After A Year and A Half, Parker Solar Probe Has Returned Gigabytes of Data On the Sun and Its Atmosphere
Almost a year and a half into its mission, Parker Solar Probe has returned gigabytes of data on the Sun and its atmosphere. Following the discharge of the very first science from the mission, five researchers presented further new findings from Parker Solar Probe on the fall assembly of the American Geophysical Union on December 11, 2019. Research from these groups hints on the processes behind each of the Sun’s continuous outflow of material—the solar wind—and extra rare solar storms that may disrupt expertise and endanger astronauts, together with new perception into space dust that creates the Geminids meteor shower.
The solar wind that carries the Sun’s magnetic field with it, shaping area climate all through the solar system because it flows out from the Solar at around a million miles per hour. A few of Parker Solar Probe’s primary science objectives are to point out the mechanisms that send the solar wind flow out into space at high speeds.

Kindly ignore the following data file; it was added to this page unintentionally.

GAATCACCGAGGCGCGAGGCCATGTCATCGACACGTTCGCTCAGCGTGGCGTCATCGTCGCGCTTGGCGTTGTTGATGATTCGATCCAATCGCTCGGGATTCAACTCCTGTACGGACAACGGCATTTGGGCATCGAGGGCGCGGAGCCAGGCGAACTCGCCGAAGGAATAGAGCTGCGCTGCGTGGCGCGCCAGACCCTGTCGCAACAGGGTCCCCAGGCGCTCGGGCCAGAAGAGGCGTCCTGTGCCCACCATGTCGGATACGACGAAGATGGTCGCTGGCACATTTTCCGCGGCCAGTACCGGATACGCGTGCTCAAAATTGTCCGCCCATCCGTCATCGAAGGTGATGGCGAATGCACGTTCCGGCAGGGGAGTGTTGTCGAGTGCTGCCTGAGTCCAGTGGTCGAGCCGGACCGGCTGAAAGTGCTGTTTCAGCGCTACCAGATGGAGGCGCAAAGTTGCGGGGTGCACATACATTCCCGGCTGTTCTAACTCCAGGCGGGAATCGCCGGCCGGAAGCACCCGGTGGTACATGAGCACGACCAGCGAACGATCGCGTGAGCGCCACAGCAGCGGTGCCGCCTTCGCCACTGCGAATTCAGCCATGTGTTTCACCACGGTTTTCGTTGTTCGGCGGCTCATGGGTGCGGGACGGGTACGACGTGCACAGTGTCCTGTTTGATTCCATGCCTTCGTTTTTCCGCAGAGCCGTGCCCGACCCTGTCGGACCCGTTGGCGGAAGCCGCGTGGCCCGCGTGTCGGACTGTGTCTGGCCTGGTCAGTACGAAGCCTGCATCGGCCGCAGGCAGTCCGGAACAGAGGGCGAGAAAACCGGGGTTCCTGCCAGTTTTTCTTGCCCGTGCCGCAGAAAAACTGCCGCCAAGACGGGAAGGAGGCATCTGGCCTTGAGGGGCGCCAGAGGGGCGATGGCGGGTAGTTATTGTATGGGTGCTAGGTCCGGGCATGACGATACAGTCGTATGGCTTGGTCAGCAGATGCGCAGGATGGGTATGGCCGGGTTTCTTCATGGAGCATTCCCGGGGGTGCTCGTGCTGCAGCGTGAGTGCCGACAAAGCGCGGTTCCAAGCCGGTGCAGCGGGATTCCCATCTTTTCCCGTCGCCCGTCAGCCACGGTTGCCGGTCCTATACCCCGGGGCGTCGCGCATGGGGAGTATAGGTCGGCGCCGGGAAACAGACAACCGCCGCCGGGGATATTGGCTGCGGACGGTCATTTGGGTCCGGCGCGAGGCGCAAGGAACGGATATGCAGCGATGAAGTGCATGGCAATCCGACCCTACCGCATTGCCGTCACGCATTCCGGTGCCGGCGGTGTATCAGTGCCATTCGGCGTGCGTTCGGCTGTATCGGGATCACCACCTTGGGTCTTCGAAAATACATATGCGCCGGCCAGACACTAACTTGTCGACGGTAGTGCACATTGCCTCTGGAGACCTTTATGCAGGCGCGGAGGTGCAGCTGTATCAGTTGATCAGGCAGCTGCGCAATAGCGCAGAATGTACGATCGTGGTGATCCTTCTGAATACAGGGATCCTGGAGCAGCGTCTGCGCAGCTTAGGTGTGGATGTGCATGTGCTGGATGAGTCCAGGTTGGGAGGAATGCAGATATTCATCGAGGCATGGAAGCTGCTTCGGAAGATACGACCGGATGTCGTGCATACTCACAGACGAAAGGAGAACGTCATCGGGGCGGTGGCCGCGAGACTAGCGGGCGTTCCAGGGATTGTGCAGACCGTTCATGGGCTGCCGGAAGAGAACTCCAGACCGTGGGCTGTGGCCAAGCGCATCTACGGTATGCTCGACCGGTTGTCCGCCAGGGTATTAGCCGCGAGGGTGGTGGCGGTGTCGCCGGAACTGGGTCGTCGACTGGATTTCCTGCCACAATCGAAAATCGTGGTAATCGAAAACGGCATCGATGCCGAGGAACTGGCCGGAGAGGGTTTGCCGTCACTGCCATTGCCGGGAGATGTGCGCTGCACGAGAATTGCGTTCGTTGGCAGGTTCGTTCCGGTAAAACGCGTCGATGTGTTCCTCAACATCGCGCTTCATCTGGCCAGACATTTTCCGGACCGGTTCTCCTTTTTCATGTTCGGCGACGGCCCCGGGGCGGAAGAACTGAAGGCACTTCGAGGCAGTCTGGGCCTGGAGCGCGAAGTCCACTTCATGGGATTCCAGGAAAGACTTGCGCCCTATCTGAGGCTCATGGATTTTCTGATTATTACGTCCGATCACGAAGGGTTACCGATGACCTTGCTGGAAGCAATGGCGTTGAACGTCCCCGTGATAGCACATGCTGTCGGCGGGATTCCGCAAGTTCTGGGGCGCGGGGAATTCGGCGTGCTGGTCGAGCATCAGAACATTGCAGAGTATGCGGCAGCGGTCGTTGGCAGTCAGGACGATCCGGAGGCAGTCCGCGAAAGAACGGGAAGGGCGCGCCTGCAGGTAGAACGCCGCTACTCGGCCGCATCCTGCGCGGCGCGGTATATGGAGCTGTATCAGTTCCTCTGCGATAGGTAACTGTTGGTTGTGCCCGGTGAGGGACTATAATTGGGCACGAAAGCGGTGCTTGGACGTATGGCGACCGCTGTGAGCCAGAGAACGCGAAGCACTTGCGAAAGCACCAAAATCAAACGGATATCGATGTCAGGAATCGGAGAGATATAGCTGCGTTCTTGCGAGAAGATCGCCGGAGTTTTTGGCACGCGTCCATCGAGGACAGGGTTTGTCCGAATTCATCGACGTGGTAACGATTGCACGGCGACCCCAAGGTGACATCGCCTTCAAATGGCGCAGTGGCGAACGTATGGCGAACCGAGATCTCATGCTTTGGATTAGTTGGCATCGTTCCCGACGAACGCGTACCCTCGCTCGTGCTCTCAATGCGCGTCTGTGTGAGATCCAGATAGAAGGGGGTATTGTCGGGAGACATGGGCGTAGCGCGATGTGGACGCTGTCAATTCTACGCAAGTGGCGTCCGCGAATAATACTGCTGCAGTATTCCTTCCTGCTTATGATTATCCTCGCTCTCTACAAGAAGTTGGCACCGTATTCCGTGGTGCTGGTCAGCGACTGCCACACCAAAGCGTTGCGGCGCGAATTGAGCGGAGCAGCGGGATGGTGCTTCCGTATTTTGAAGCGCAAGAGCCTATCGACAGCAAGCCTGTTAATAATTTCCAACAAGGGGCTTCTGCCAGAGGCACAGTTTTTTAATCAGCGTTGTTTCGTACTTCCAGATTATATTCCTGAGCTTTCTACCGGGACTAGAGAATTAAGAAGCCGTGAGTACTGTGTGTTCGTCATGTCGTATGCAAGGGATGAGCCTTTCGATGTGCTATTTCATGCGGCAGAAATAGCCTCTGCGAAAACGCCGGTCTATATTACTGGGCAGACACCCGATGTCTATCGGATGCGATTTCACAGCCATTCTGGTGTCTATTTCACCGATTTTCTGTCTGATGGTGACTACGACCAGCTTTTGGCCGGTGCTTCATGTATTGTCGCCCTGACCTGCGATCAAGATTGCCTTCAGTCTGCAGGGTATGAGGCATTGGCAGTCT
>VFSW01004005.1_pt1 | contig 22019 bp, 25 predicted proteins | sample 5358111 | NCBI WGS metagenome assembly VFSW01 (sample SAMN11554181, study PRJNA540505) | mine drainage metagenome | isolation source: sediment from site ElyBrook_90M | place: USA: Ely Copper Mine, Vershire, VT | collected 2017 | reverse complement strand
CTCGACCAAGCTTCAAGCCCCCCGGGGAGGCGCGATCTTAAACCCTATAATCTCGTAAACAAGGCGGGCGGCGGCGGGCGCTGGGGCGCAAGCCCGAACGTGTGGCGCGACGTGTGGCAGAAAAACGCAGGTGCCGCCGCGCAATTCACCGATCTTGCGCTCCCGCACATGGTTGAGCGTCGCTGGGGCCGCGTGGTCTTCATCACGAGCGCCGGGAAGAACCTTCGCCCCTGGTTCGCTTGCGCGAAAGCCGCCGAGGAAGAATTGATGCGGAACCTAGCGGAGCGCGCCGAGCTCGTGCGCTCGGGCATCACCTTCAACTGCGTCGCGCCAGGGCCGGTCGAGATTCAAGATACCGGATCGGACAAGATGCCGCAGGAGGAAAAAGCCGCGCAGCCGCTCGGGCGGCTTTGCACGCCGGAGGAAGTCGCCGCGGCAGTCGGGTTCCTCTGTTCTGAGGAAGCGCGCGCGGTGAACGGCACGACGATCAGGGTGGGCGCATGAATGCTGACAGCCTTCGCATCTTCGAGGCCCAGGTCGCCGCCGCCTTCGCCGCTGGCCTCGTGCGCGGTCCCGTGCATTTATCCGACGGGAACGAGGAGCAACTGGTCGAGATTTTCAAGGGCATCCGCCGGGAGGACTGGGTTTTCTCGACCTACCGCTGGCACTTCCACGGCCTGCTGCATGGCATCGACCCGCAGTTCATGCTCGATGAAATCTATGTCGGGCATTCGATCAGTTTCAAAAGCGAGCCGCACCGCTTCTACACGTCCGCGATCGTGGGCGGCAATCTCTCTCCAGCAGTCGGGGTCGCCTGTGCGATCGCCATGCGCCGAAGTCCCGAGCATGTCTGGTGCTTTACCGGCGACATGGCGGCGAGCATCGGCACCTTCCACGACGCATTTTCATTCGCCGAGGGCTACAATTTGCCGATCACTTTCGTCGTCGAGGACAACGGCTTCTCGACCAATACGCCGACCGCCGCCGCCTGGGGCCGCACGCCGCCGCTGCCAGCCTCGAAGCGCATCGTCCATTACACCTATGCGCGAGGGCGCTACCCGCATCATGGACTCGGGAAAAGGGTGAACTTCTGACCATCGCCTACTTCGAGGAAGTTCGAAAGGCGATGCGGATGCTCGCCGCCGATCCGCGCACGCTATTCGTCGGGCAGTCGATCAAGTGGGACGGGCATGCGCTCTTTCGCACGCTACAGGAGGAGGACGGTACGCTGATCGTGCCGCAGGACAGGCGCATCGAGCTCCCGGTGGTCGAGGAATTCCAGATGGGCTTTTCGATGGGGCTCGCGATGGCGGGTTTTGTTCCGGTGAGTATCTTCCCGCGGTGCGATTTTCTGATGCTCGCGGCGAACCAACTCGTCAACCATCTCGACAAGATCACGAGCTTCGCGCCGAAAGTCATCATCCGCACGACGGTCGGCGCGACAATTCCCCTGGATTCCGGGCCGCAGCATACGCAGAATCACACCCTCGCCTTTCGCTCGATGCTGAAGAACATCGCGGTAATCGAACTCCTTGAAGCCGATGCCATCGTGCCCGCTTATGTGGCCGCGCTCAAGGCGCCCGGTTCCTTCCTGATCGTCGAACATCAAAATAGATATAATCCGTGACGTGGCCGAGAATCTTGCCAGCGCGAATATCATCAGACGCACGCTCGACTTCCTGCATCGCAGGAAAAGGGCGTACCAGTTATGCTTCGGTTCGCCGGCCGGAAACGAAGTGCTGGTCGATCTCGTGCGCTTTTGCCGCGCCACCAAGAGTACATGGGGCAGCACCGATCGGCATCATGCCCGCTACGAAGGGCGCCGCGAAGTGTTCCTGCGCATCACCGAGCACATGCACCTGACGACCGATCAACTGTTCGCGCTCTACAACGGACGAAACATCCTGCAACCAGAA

One clue lies in disturbances within the solar wind that would level to the processes that heat and speed up the wind. These constructions—pockets of comparatively dense materials—have been glimpsed in knowledge from earlier missions spanning a long time.
As Parker Solar Probe had traveled away from the Sun in April 2019, after its second solar encounter, the spacecraft noticed the most important-but energetic particle occasion seen by the mission.
With three orbits beneath its belt, Parker Solar Probe will proceed its exploration of the Sun over the course of 21 progressively-nearer solar flybys. The next orbit change will happen throughout the Venus flyby on December 26, bringing Parker to 11.6 million miles from the Sun’s exterior to its next close approach to the Sun on January 29, 2020.